It is thy rod: I kiss it with my heart,
With fruits of goodness: not, like Moses, turn Those happy lorers, who record thy praise. A serpent; or, to tempt me to accuse
“ Hail, Valentine ! at thy approach benign, The kind oppression of thy righteous hand, Iohaling genial raptures from the Sun,
Or, sting me to despair.—Affliction, hail! The plumy nations swell the song of joy, Thou school of virtue! open wide thy gates, Thy soaring choiristers! the lark, the thrush, Thy gates of ebony! Yet, O, correct And all th' aerial people, from the wren
Thy servant, but with judgment, not in wrath, And linnet to the eagle, feel the stings
But with thy mercy, Lord! thy stripes will heal. Of amorous delight, and sing thy praise.
Thus without heresy, afflictions prove
In health we have no time to visit Truth: With equal tires, and purity of truth,
Health's the disease of morals: few in health Consenting, blushes while she chants thy praise.” Turn o'er the volumes which will make us wise. So sung lanthe: to my heart I prest
What are ye, now, ye tuneful triflers ! once Her spotless sweetness : when, (with wonder, hear!) | The eager solace of my easy hours, Thu' she shone smiling by, the torpid pow'rs Ye dear deluders or of Greece or Rome, Of heaviness weigh'd down my beamless eyes, Anacreon, Horace, Virgil, Homer, what? And press'd them into pight. The dews of death The gay, the bright, the sober, the sublime ? Hung, clammy, on my forehead, like the damps And ye of softer strain, ye amorous fools, Of midnight sepulchres; which, silent, op'd Correctly indolent, and sweetly vain, By weeping widows, or by friendship’s hand, Tibullus, Ovid, and the female-verse Yann hideous on the Moon, and blast the stars Of her, who, plunging from Leucadia's heights, With pestilential reek. My head is torn Extinguish'd, with her life, her hopeless fires, With pangs insufferable, pulsive starts,
Or rose a swan, as love-struck Fancy deem'd. And pungent aches, gliding thro' the brain, Who wou'd not, in these hours of wisdom, give To madness hurrying the tormented sense, A Vatican of wits for one saint Paul?
Dare Tully, with the golden mouth of Greece, Ajax; and, to dignify the sentiment, he puts it With Chrysostom in rhet'ric-thunder join,
into the mouth of Ulysses : Advent'rous, now ? as soon the feeble sound, Salmoneus, of thy brazen bridge contends
Ορω γαρ ημας εδεν οντας αλλο πλην With Jove's etherial peal, and bursting roar
Ειδωλ' οσοι περ ζωμέν, η κεψην σκιαν. Fulminous, rending Earth, o'erturning air,
The scholiast observes, that he borrowed the senAnd shaking Heav'n. Or shall the pointed pen
timent from Pindar. Of Corduba', with hostile labour bend
P. 38. We dream, &c. Of Pelops' shoulder Its sentences obscure against the force OF Hierom's noble fire? as soon the Moon,
The poets feign that Tantalus served up bis With blunted horn, dares pour her pallid beam
son Pelops to the table of the gods: they reAgainst the boundless majesty of day,
united the fragments, and formed his shoulder, The Sun's refulgent throne; when, high, in noon
which was lost, of ivory. Ovid. Met. Lib. vi. He kindles up the Earth to light and joy.
Humeroque Pelops insignis eburno. My best instructor, Sickness, shuts the eye
Virg. Georg. iii. From Vanity; she draws the curtains round
I shall add this beautiful passage from Tibullus: The couch, nor gives admittance to the world: But to Harpocrates consigns the door,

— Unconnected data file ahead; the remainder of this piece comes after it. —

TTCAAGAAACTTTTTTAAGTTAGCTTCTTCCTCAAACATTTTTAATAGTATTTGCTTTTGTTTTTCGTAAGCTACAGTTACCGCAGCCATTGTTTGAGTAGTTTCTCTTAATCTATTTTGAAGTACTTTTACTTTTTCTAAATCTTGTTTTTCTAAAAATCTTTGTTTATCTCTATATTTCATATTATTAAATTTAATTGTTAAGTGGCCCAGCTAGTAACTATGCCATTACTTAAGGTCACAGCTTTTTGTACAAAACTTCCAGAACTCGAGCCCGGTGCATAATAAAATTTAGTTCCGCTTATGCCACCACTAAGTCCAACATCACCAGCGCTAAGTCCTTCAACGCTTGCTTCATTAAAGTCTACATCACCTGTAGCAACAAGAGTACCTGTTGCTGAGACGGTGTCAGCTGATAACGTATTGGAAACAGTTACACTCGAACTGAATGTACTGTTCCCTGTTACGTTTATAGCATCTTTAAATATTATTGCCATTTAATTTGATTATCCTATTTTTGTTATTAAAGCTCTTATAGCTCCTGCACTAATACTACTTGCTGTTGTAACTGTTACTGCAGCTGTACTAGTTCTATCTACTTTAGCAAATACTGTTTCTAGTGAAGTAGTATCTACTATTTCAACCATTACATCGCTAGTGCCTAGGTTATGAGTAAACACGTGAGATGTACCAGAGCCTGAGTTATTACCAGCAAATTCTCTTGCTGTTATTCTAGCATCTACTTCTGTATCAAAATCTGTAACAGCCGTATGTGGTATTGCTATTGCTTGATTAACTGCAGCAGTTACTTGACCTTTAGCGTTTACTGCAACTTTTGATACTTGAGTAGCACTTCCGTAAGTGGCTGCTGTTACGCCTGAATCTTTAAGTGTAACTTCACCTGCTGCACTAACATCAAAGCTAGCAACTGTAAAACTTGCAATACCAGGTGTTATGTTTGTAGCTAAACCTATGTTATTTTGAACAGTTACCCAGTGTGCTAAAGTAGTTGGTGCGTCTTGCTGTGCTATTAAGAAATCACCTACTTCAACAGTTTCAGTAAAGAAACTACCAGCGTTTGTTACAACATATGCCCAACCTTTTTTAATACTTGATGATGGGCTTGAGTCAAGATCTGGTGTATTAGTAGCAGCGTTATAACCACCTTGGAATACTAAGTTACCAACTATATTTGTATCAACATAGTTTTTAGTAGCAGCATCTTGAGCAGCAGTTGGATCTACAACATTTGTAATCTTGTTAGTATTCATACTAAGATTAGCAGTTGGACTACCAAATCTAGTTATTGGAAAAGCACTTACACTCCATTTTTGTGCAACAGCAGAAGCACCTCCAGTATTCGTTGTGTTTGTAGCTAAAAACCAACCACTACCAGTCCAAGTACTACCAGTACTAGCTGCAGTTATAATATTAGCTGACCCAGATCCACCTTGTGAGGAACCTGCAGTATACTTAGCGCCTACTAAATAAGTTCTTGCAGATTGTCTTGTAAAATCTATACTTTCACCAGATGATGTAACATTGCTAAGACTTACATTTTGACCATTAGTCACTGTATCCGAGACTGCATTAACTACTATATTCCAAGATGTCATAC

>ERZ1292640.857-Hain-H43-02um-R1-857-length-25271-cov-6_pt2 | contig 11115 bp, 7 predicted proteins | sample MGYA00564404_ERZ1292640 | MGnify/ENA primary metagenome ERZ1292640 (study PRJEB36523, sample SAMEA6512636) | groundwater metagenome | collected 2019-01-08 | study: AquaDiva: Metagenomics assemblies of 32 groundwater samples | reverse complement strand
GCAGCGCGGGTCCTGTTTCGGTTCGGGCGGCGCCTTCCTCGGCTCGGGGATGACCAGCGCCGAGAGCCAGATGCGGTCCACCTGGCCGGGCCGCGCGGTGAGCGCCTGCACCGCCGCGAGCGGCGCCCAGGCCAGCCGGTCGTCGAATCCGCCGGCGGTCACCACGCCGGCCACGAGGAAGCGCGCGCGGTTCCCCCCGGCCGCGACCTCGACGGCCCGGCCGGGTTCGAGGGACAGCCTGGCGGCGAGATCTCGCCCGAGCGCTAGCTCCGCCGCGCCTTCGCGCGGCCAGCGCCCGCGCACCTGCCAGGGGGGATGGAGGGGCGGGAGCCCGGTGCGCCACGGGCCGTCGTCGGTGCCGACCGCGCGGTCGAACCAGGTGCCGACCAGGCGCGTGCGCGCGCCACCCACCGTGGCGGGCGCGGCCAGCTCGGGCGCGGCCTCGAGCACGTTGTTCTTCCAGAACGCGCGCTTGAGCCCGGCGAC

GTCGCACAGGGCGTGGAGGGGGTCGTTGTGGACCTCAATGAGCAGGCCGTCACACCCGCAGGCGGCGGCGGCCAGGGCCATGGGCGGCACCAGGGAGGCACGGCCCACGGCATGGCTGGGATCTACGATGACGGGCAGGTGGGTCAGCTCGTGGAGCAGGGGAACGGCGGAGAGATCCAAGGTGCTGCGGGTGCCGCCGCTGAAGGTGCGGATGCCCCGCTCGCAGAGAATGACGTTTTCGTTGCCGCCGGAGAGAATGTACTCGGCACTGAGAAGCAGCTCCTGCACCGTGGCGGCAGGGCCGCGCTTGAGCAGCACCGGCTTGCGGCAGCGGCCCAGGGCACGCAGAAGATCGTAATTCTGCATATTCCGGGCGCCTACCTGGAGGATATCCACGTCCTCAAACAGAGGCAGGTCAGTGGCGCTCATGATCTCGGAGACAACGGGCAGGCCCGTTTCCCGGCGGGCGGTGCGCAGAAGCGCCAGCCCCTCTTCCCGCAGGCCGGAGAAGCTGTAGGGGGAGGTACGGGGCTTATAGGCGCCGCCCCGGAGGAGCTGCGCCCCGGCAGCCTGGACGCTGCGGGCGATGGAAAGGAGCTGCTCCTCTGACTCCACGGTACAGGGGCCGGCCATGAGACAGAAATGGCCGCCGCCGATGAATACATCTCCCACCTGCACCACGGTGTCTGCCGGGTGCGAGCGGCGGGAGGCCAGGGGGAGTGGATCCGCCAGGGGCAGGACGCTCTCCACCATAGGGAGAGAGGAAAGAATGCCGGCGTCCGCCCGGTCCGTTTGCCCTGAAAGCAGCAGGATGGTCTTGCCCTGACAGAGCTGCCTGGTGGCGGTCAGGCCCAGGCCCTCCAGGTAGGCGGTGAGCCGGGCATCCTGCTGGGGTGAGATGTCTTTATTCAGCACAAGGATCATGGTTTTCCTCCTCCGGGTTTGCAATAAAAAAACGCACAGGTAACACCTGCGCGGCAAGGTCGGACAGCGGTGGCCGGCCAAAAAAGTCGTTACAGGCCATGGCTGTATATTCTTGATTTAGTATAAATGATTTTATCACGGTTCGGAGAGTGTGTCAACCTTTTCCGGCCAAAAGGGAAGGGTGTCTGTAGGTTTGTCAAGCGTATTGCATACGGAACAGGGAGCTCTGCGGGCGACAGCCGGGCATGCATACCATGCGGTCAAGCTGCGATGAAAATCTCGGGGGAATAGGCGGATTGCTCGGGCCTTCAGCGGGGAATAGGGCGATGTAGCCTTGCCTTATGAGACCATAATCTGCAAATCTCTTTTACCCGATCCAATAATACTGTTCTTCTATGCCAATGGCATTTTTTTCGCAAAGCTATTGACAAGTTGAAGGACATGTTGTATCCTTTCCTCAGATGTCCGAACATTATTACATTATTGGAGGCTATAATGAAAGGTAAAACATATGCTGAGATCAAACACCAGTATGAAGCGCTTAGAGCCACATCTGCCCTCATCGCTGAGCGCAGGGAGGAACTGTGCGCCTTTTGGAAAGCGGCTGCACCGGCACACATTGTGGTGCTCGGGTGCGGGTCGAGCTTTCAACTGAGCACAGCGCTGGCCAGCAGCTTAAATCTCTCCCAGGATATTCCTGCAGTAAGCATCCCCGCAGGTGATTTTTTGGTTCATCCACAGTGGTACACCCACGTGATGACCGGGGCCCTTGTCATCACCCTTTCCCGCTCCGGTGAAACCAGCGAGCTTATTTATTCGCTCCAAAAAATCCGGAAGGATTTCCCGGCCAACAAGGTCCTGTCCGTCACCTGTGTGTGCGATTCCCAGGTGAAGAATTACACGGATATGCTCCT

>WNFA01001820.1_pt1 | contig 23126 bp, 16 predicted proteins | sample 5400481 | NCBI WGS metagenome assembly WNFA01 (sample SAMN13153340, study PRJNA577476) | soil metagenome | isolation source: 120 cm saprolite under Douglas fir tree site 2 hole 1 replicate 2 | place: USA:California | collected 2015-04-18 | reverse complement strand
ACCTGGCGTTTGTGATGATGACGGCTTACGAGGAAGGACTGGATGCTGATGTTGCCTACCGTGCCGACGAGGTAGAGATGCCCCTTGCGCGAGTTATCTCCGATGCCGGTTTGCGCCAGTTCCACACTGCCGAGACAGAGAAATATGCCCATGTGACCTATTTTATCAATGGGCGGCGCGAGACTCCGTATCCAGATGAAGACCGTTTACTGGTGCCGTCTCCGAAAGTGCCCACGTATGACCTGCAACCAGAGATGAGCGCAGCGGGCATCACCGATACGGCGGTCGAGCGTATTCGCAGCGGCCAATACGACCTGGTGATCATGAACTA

Carmina ni sint, And, sil nt, whispers me that “ life is vain.”
Ex humero Pelopis non nituisset ebur. If life be vain, on what shall man depend !
Lib. i. Eleg. 4. Depend on Virtue. Virtue is a rock
P. 38. Of Pythagoras' thigh. Which stands for ever; braves the frowning flood,
This is told with so much humour by Mr. And rears its awful brow, direct, to Heaven.
Addison in one of his finest works, that I rather Tho' Virtue save not from the grave, she gives
choose to give an authority from him, than any Her votaries to the stars; she plucks the sting
of the ancients. “ The next man astonished the From the grim king of terrours; smoothes the bed
whole table with bis appearance: he was slow, Of anguish, and bids Death, tho dreadful, smile.
solemn and silent, in his behaviour, and wore Death smiles on Virtue: and his visage, black,
a raiment curiously wrought with bieroglyphics. Yet comely seems. A Christian scorns the bounds
As he came into the middle of the room, he throw Where limited Creation said to Time,
back the skirt of it, and discovered a golden “ Here I have end." Rapt'rous, he looks beyond thigh. Socrates, at the sight of it, declared against Or time or space; he triumphs o'er decay; And fills eternity: the next to God.
keeping company with any who were not made of Besh and blood; and therefore desired Diogenes
the Laertian to lead him to the apartment allotted NOTES AND ALLUSIONS.
the fabulous heroes, and worthies of dubious exPage 38. PLUCKT from the cypress, &c.
The Table of Fame, Tatler, Vol. II. No. 81. Thus Horace:
Barbiton hic paries habebit. Lib. jii. Ode 26. P. 38. Of Surius's saints. And a greater than Horace in lyric poetry, the Surius writ the voluminous legend of the Romish royal psalmist, represents the same image:
saints, in six volumes in folio. Dr. Donne in his As for our harps we hanged them up, upon the Satyrs has given him this character: trees that are therein. Psalm cxxxvii. 2.
outlie either P. 38. Paphos, a city of Cyprus; formerly Jovius, or Surius, or both together. Sat. 4. dedicated to Venus.
P. 39. lanthe by my side. Acidale. A fountain in Orchomenus, a city of
Sickness being a subject so disagreeable in itBaotia, where the Graces were supposed to bathe
self to human nature, it was thought necessary, themselves. The genealozy of the Graces is very
as fable is the soul of poetry, to relieve the imadiversely related. But Hesiod says, they were